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In the past 2 weeks I was experimenting with a circuit that utilizes race conditions on the R and S lines of a digital flipflop. My idea was that spirits could influence the runtime of clock signals and thus generate fluctuations in the dc component of the output signal. I had a nice noise signal and also fairly good voices. So far so good. While trying to improve the signal to noise ratio I accidentally ripped off the driving clock signal from the flipflop. To my utter amazement the voices still remained. Then I methodologically stripped off any electronic components until everything that was left was the final OpAmp stage that amplified the flipflop signal for the line output. Voices were still there! After some more investigations I finally found out that the noise was coming directly from the resistor network I used to bias the OpAmp. It was a simple 1:2 voltage divider made of two 2k2 resistors and by pure accident I took two very old carbon compound resistors. As I replaced them by metal film resistors the signal was gone. So my current circuit I am using now is this one. The signal it produces has much from the coherer setup but the voices sometimes are really good. The behavior of this circuit is varying. Sometimes I got almost clear voices and then later more spiky ones with good modulation but bad quality, some voices that are more the envelope function of speech and some voices are completely over limit! The difference compared to the coherer voices is that the signal to noise ratio is really outstanding and I could decode lots of them without post processing even though they are still hard to hear for an untrained ear. I was totally fuzzied that I suddenly get strong EVP signals from a simple biased OpAmp. Even with a polarized cap from the center of the voltage divider against ground I still got strong impulses (the envelope style voices). I never had this before and I built hundreds of amplifier stages like this, so this must be something new! From a session I did not archived I deciphered the following. The spirits picked up my idea of working with graphite/carbon and conducted experiments and researches to "meet me in the middle". They said it is my concept they are realizing and called me "professor". I don't know if this an academical grade in the hereafter but it certainly was motivating anyway. Then they said it works very good but I should give them more time to improve their technology. I talked to Michael Lee in our research group and he quickly replicated my circuit. It was almost similar to a design he made a year ago and called "whistler". He sent me a sample and it showed many of the qualities I had found in my audio exports. threema-20210702-141833834.aac I have the feeling that maybe we will face a breakthrough caused by research done in the hereafter and a new portal is starting to open. I would like if more people would replicate this easy circuit to check if they get similar results. Enevlope style voices Du hast den Kontakt.mp3 Du redest mit uns.mp3 Export.mp3 Spiky voices Bis sieben Uhr fertig.mp3 Export.mp3 Echo.mp3 Wavepad 2021-07-03.mp3 Distorted and strong voices Ergebnis.mp3 Unknown.mp3 (Here the first part is unprocessed and the 2nd is the same but processed) Very strong voice - processed.mp3 More clear voices Gleichstrom.mp3 Lassen sie sich bitten.mp3 Montag Verluste.mp3 Wir treffen uns.mp3
In my ongoing research to manufacture my own CCRs I again experimented with epoxy glue mixed with graphite. This time I wanted to achieve lower resistance values and I mixed in a lot of graphite. I placed the 'blob' between two thumbtacks I used as electrodes. The resistance value is around 13 KOhm now. I placed this new component into my circuit and recorded the signal. A lot of crackling noise was in and some fairly good pk modulation. Here is the raw audio:Sample Thumbtack CCR-2.wav Here is the processed audio:Pocessed Sample Thumbtack CCR-2.wav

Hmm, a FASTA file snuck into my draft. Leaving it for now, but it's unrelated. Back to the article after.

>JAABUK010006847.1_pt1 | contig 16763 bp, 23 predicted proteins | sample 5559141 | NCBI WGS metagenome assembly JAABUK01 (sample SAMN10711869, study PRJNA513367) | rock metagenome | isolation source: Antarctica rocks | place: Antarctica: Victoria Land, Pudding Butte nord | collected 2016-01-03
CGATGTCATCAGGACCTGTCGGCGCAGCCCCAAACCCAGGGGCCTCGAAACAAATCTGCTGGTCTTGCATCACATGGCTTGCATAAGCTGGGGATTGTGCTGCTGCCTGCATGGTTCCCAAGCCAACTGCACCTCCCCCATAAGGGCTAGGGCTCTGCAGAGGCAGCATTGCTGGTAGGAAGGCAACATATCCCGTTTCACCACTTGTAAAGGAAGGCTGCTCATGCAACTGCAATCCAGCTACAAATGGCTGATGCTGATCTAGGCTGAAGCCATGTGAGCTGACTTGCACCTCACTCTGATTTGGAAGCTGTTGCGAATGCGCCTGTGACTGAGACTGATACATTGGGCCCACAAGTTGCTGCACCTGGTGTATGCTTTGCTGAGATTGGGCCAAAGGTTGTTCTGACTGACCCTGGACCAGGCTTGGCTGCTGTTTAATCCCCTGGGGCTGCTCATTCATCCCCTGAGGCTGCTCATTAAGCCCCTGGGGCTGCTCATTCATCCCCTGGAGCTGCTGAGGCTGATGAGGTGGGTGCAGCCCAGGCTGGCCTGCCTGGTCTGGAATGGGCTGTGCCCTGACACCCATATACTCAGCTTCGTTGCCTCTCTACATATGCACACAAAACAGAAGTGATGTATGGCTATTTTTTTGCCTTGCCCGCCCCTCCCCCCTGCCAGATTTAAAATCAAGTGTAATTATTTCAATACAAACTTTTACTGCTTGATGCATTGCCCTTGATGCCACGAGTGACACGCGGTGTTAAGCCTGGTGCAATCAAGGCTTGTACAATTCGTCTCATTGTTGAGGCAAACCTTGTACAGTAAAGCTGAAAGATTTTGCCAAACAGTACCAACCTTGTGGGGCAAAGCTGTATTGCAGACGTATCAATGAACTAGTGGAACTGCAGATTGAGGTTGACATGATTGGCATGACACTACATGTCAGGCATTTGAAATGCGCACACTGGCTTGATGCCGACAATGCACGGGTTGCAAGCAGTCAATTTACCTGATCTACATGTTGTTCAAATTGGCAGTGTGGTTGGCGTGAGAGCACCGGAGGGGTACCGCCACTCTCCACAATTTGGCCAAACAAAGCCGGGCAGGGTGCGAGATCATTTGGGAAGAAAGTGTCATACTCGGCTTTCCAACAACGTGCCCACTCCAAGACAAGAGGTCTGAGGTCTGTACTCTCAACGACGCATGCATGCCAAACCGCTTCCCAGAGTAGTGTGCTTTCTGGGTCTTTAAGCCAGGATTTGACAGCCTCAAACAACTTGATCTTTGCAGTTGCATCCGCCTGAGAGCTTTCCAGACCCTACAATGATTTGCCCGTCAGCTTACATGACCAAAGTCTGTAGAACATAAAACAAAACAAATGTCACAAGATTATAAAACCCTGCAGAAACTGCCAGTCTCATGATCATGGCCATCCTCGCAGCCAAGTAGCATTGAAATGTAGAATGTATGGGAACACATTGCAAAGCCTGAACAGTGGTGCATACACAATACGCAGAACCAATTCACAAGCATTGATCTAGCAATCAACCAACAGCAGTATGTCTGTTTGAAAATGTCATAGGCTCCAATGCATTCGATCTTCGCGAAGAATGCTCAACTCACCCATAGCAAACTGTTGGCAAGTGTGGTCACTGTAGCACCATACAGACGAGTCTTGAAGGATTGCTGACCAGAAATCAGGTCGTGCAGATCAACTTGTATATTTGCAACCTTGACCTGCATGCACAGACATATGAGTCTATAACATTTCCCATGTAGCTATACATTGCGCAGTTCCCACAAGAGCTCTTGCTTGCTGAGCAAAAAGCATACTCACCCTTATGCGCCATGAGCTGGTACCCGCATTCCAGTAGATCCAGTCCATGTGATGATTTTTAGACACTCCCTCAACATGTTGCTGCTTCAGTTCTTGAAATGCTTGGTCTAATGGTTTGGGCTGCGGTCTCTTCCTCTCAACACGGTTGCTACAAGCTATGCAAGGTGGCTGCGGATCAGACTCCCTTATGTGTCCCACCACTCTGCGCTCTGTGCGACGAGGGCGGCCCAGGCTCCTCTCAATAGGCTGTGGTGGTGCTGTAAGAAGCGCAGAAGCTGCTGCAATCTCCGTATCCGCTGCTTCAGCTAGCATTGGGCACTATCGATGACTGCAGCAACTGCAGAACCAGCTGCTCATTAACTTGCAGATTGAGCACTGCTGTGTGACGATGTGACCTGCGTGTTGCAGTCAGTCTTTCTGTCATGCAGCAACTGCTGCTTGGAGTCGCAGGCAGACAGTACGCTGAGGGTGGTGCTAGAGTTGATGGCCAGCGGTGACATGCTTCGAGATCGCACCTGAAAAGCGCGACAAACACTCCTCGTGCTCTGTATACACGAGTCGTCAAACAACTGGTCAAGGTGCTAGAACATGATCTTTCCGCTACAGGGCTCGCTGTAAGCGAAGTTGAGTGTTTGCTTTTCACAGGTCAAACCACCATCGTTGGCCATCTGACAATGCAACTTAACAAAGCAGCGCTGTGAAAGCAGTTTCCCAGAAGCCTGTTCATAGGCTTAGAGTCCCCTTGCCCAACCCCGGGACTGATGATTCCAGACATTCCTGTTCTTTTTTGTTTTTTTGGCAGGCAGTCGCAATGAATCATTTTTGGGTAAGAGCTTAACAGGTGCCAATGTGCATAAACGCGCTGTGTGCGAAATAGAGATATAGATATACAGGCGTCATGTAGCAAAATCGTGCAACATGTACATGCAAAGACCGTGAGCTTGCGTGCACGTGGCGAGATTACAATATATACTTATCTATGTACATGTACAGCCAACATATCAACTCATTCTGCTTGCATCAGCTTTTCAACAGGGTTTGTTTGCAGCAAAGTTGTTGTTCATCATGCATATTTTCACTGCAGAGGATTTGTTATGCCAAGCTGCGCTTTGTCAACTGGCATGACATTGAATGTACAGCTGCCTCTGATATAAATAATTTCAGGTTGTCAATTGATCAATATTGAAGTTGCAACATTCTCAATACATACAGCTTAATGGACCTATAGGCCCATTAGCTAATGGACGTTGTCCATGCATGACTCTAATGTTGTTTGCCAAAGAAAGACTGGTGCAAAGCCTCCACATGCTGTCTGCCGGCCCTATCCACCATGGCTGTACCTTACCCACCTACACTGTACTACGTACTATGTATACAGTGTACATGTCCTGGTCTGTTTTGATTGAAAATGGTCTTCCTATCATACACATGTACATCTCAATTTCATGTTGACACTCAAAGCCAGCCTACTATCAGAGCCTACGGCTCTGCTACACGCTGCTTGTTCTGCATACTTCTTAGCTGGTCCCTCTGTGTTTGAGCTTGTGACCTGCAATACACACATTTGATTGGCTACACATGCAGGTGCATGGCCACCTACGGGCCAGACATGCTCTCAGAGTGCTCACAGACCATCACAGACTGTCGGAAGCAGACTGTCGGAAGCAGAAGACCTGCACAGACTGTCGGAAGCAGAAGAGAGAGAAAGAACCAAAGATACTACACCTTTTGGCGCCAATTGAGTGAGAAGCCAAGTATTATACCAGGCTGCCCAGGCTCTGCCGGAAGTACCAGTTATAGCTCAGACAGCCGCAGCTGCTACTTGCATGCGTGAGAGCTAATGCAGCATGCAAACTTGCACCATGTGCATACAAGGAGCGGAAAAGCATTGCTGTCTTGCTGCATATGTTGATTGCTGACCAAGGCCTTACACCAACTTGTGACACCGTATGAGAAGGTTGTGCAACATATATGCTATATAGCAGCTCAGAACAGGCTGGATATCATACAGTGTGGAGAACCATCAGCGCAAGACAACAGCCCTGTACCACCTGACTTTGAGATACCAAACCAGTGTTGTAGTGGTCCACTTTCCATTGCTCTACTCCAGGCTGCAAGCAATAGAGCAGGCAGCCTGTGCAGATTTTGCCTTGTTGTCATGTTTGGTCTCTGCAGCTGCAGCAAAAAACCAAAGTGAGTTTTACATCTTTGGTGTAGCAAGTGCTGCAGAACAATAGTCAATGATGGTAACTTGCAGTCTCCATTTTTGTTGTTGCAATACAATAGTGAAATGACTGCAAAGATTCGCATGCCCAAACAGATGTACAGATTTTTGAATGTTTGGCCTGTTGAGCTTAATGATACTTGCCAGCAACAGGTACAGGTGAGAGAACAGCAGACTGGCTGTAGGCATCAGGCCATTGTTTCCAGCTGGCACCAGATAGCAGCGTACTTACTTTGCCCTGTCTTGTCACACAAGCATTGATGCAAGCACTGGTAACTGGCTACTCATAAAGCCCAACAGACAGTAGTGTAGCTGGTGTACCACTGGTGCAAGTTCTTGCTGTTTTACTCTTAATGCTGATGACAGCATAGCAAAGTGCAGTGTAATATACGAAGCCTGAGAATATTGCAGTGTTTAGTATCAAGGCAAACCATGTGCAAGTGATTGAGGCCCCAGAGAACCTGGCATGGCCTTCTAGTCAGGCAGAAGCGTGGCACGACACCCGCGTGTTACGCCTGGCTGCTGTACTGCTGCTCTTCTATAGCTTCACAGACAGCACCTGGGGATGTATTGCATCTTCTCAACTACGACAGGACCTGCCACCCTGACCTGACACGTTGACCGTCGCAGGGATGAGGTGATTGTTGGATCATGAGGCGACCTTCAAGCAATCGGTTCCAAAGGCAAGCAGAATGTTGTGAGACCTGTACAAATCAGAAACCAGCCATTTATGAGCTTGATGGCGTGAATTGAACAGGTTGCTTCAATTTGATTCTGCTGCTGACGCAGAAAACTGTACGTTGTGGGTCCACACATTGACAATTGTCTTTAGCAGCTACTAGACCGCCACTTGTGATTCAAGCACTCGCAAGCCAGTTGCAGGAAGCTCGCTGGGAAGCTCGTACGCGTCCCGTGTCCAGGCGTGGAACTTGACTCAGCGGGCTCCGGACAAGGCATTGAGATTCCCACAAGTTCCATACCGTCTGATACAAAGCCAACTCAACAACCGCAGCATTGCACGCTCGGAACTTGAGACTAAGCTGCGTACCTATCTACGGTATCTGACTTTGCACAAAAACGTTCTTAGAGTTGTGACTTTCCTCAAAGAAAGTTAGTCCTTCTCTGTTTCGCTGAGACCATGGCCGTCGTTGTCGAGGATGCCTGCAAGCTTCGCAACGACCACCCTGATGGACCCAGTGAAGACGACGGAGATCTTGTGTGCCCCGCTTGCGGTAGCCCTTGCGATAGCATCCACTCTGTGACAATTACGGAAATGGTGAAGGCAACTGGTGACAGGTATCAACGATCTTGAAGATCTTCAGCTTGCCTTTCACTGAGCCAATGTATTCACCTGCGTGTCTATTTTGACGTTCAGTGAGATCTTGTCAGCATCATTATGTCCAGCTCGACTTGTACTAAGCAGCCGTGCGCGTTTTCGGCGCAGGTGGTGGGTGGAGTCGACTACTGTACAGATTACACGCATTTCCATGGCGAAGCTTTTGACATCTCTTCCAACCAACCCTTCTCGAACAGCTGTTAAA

1. Abstract In this document I will describe how I accidentally unveiled one of the most powerful and simple ITC devices I was able to realize since the start of my engagement with ITC years ago. I found it by spiritual guidance. The experiments described in this document are a spin-off from my various coherer experiments I did before. Sample of a very strong voice: Very strong voice - processed.mp3 I will show how I came to discover the ITC properties of carbon composition resistors, how they do perform in ITC applications and also what processes I developed to identify and optimize their ITC-relevant parameters. I also have a theory about the working principle in the observed phenomenon that is aligned with the concepts I have laid out in my paper "The Coherer Effect", published in the Varanormal section "Papers - Research, Theories, Concepts" As usual I will share all schematics, pictures and test results in this document. My hope is that lot's of people are going to replicate this most simple device and make up their mind on their own about this stunning phenomeon. 2. Preface Personally I thought my quest for the coherer effect in ITC ended by publishing my paper "The coherer Effect" (See the Varanormal section for papers). In a way I felt "through" with this topic and I wanted to continue with investigations on direct microphone voices. There was one thing left I wanted to shift-in as a transitional project and it was based on an idea for a digital ITC circuit. I had the vague idea of using a clock signal to drive the SET and RESET lines of an ordinary digital flipflop simultaneously. Thus the digital output of the flipflop would be determinded by race conditions on the respective SET and RESET lines. Depending on what signal made it first into the flipflop the balance of 1s and 0s would be shifted up and down, causing a varying dc component in the signal that would carry spirit imprints hopefully. I got a fairly good noise from the circuit and also some pk-modulation (psychokinetic modulation from spirits). In my pursue to optimize the signal I accidentally ripped off the clock line from the flipflop. Strangely enough the pk modulation remained! Now I started to remove more and more electronic components from the breadboard methodically, always checking if something in the signal had changed. In the end everything was left was the final OpAmp (Operational amplifier, a widely used standard component in electronics to amplify signals) I used to adapt the signal level to the line input of my computer sound card. The voices still were there! After some detailed scrutinizing I finally could identify the reason for this phenomenon in a simple resistor network. This network was made of a simple 1:2 voltage divider I used to bias the OpAmp in the middle of the power supply range. Again, this is a standard procedure done in electronic design and absolutely nothing special. Thus the resistors were causing the voices and nothing else and the simple question was, why? The fact that makes everything what happened so strange is that, by pure accident, I picked two very old resistors from my component box just because they did fit very well mechanically into the constraints of my breadboard. These resistor were the remnants of a package of unused but scrapped components I literally had pulled out of the trashcan in the company I formerly worked for and that went bankruptcy 14 years ago. Those resistors were VERY old! I was bewildered by the strong modulation that came out of this hilarious simple circuit and I simplified it a bit to make it work with only one of those precious resistors. 3. The test circuit Fig.1: Schematic of test circuit This circuit is so simple that it almost isn't worth to loose a single word about it. Transistor T1 is a 2,5mA DC current source. The current flows through R1 which is one of the miraculous resistors. The current is calculated such that the nominal resistor value of R1 causes a voltage drop across it that is half of the 12VDC power supply. The Opamp is perfectly biased then. The circuitry around the OpAmp makes it a simple non-inverting, high impedance amplifier with an adjustable amplification between 56 and roughly 100.000. He also works as a moderate band-pass but this is not essential for the performance of this circuit. The modulation was pretty strong. Even with a polarized capacitor of 47uF across R1 there were strong impulses, however of course lacking spectral content. Voice with 47uF cap across R1 Du redest mit uns.mp3 Voices without bandwith limitation Bis sieben Uhr fertig.mp3 Export.mp3 Massnahmen.mp3 The following pictures are showing the remarkably well pk modulation and signal to noise ratio. Fig.2: pk-modulation and SNR The left picture shows a signal with strong bandwidth limitation while the right one is just limited by the band-pass features of the OpAmp. Signals like that are rare! What confused me was the low amplification I needed to get huge noise amplitudes from this circuit. I adjusted the potentiometer roughly to a value of 100 ohms. This gives an amplification factor of 560 or 55dB. If you take usual noise amplitudes into account from semiconductor elements, or even thermal noise from resistors, this low amplification is absolutely a joke! Normally you would need amplifications of 10.000 and more to get a reasonable noise amplitude and I could generate a one Volt amplitude easily by applying just an amplification of 560. That means the noise was incredibly strong! 4. Curious Incidents The results I accidentally gained from this little circuit made me scratch my head, to say the least. I discussed the phenomenon with Michael Lee in the research group and because the circuit was so simple he replicated it fast. However he did it with a simple voltage divider instead of my current source but this made no difference regarding the observed effect. Besides, the circuit was almost similar to one Michael had tested a year ago and he called a "whistler", because of the flute like sound it creates. Michael sent me back an audio sample and it showed the basic characteristics of what I had observed. However I do not know if he also had carbon composite resistors at hand as he replicated my circuit. Audio sample from Michael Lee: threema-20210702-141833834.mp3 Fig.3: signal from Michael Lee's circuit To make further investigations easier I decided to make a more advanced prototype from my breadboard setup and quickly constructed this little device. Fig.4: Carbon Composition Resistor Prototype After finishing and adjusting this device I let it run on Varanormal stream 4. It gave a very nice and strong noise but apparently, no pk-modulation and thus no voices! I double and triple checked every component in the circuit but everything was running perfectly in terms of electronics. The effect came out of nothing and seemed to have disappeared again into the void? Slowly my head became dizzy from this strange behavior. Luckily I still had my breadboard setup that continued to function. The logical thing was to exchange the resistors. Both resistors were from the same type of carbon composition resistors (CCR) of course. Fig.5: Comparison of CCR and standard resistor The CCR is the bulky resistor. The other one is a standard metal film resistor. Both resistors I used in my breadboard and in the prototype, were the bulky one type. After exchanging the resistors I had pk-modulation in my prototype and none in my breadboard. So it became clear that necessarily not every CCR of the same type gives pk-modulation. I valued this insight as very important! I found some more resistors of the same type and luckily also some that gave good pk-modulation. Finally I had the prototype running and did more experiments. Recording the stream several times in small chunks and analyze them turned out to be favorable. Since I am well trained to decode even noisy and distorted voices I was given some very strange messages. From what the spirits told me in their, sometimes weird structured speech, was that they picked up my idea of the coherer and started to conduct experiments on their side, obviously with the goal to "meet me in the middle". I was named as "the professor" even I don't have a beard. Two development streams, one starting in the physical world and another coming from the hereafter, mutually connecting somewhere was the idea. They said they utilized my concept of carbon coherers and that there was more to follow. The asked for more time to adapt "their circuits". Strong voice burst recorded 2021-04-07 in the morning:Very strong voice - processed.mp3 A little later a German ITC friend of mine contacted me. She usually is doing sessions with discarnated people and other "beings" and she said she suddenly heard my name. And then, again a little later, a person with mediumistic skills who do not wants his identity being unveiled, reached out for me and said he received messages addressing me. In these messages I was told to continue the research on coherers and especially organic ones (made from carbon). There would be a higher principle behind it for a new type of understanding of ITC coming in the future. Remember I decided weeks ago to quit with all that coherer stuff but this was a new context starting to open and I was willing to pick up the ball. 5. The physics of a Carbon Composition Resistor Time now to specify what we are talking about. A carbon composition resistor or "CCR" is the first type of resistor that was commonly used in the uprising world of electronics starting somewhere between WWI and WWII and extending into the beginning of the 70's. This type of resistor was easy to produce, it was cheap and it was bad. CCR's were known to have very high manufacturing tolerances, they changed their resistance while being soldered, by the influence of high voltages or just by lying around in a stock for years, at a rate of roughly 5% of their nominal value per year. Ah yes and they were known to produce much noise. So electronic engineers hated them but ITC experimenters should instantly fall in love with those bitchy beasts. The answer why one resistor produces noise and good pk modulation and the next one not, obviously is caused by the individual behavior of those components. Technically a CCR is a bunch of fine powdered carbon mixed with resin. The carbon particles are embedded in the non conducting resin and depending on their concentration in the resin compound they give more or less conduction that makes up the resistor value. Of course the image of millions of small carbon particles with loose contact among each other immediately made me think of a "frozen" coherer and explained very well the ITC results I obtained. For me two important question were arising from this context: Are there any measurable parameters to identify a resistor with good pk-modulation? Are there any means to turn a CCR with bad or no pk-modulation into a working one (in terms of ITC)? 5.1 High Voltage treatment I used an old high voltage generator I built years ago to bombshell a CCR, which had a very bad pk-modulation, with 5cm sparks. Maybe this was a little too much since the CCR decreased his nominal value from 2.2 KOhm down to 1k ohm and showed no more noise, let alone pk-modulation. So that was not the right treatment. I decided to proceed more methodically and took what I could find of the 2.2 KOhm CCR type I used and measured their real impedance and their pk-modulation. The results are as follows, ordered by impedance. Fig.6: 1k-CCR - noise and modulation You see the damaged 1k resistor (real impedance) was literally dead. Please skip the lower part with the heating for now. I will come back to this later. Fig.7: 3.27KOhm CCR pk-modulation Another resistor had a real impedance of 3.27 KOhm. This is an increase in impedance of already 50% of the nominal level. An electronic engineers nightmare, so to speak. But you can see there is a remarkable amount of noise in it and roughly 40% of pk-modulation. The pk modulation was estimated from the ratio of the maximum amplitude swing compared to full swing. Fig.8: 3.75KOhm CCR pk-modulation The next resistor really stirs up the dirt. With a real impedance of 3.75 KOhm the pk-modulation reaches 90%! Fig.9: 4.2KOhm CCR pk-modulation The 4.2KOhm CCR puts the end point to this row of measurements. It reaches about 95% pk-modulation! Obviously there is a stable relationship between the rising impedance level of the resistors and their pk-modulation. Thus we can put an answer to question one, saying yes, there is a measurable parameter. We just need to check the real impedance and if it is approx 70% or more OVER the nominal level we have a good pk-modulation. 5.3 Heating Now let me come back to the thing with heating a CCR. What I found out in the internet was that CCR's are increasing their impedance during soldering, that means while applying heat to the resistor. It was logical to take the damaged 1 k resistor and apply some heat from a lighter to it. In fact the resistor value climbed up to 1.12 KOhm what gives us a rise of 12% in impedance AND an increase of noise from -56 dB up to -48 dB. A noise gain of 8 dB is not bad. Sadly further heating cycles did not yield into more noise gain, so this mean to improve noise and pk-modulation is constrained by definition. 5.4 High Voltage Treatment V2.0 To conduct more experiments I purchased a bunch of 15 KOhm CCR's from Morganite, a former british manufacturer of resistors mainly used in radio equipment up to the 70's. I had some nice discussions about CCR's and their physical and "spiritual" properties in the forum with Ron and especially with Jeff. He told me that Morganite was known as the engineers curse because of their unpredictable behavior to change their impedance. I did a lot of internet recherche because Jeff told me that CCR's were conditioned by exposing them to a high voltage. This treatment was more or less emulating what the resistor was facing in the electronic circuits of yesterday that mainly were made of vacuum tubes and their corresponding high anode voltages of 250 VDC. So I decided to give it a try and took one of those Morganite beasts and measured the noise coming out on my breadboard setup, then pulled it out, hooked it up to my power supply in my shack and "baked" it at 80 VDC for some minutes, where it became moderately warm. Now see the results in the following figure. Fig.10: Comparison of 15 KOhm Morganite CCR before and after HV treatment Before the treatment the noise level was at -39 dB in average. After 3 minutes of treatment it climbed up to -13 dB. A noise gain of 26 dB by just some minutes of HV treatment AND I got some pk-modulation for free on top! I repeated the experiment with another Morganite resistor and let it bake for 4.5h at 80 VDC. Again the noise level was increased but I almost got no pk-modulation. OK, I thought, resistors are individuals! I left it aside for a while and then turned it on again to verify my measurements. First there was nothing but then I realized a thick oxide layer on the leads and scratched it away. After switching on the circuit again my headphones tended to explode, the noise signal was over all limits and drove my amplifier into saturation. I also observed uncontrolled self oscillations. There is definitely a need to investigate this in more depth. We now can also put an answer to the second question we formulated. By applying a moderate HV to a CCR we can increase noise and pk-modulation remarkably. 6. Outline of a possible explanation I already wrote a lot about coherers in ITC and hypothesized how they might do what they do. So, in this article I just want to emphasize again that a carbon composition resistor shares a lot of similarities with the graphite coherer I scrutinized so deeply. Both devices work with fine carbon particles and loose connections. They produce the same voice characteristics, often distorted voice signals with exceptional signal to noise ratio. The CCR has some benefits compared to the standard graphite coherer, since it is more stable. Coherer receivers occasionally require readjustments while the CCR retains his characteristics. The problem is that not every CCR is a good "carbon coherer". The quality of fragile interconnections between the carbon particles that are so important for a good pk-sensitivity, is a random output of the manufacturing process. Generally aging and HV treatment are good for the CCR in ITC applications. This is logical because aging likely means a degradation of the carbon contacts. The HV treatment causes molecule migration and thus is making the fragile interconnections even more fragile. This increases the quantum tunneling effect and thus the noise generation and pk-modulation of the CCR. If this is true then CCR's with higher impedance values could yield better results in ITC. Their share in the mixture with resin is smaller. Lesser particles mean lesser and more fragile interconnections and more noise. This is yet to be proven. To round off this article I present some samples to you that were decoded by using KRISP. Zwölf ist hier.wav Chesapeake is late.wav Ears button.wav 7. Epilogue I'm hoping for people in the community willing to replicate my findings and sharing their results with me. Since now I am committed spiritually to deeper investigations on this topic I'd love to have some comrades at my side to accompany me on this journey. My special thanks go to Michael Lee, Jeff and Ron who gave me so much support. Thank you guys! Jetzt wird Kontakt.mp3 Habt ihr ganz gut gemacht.mp3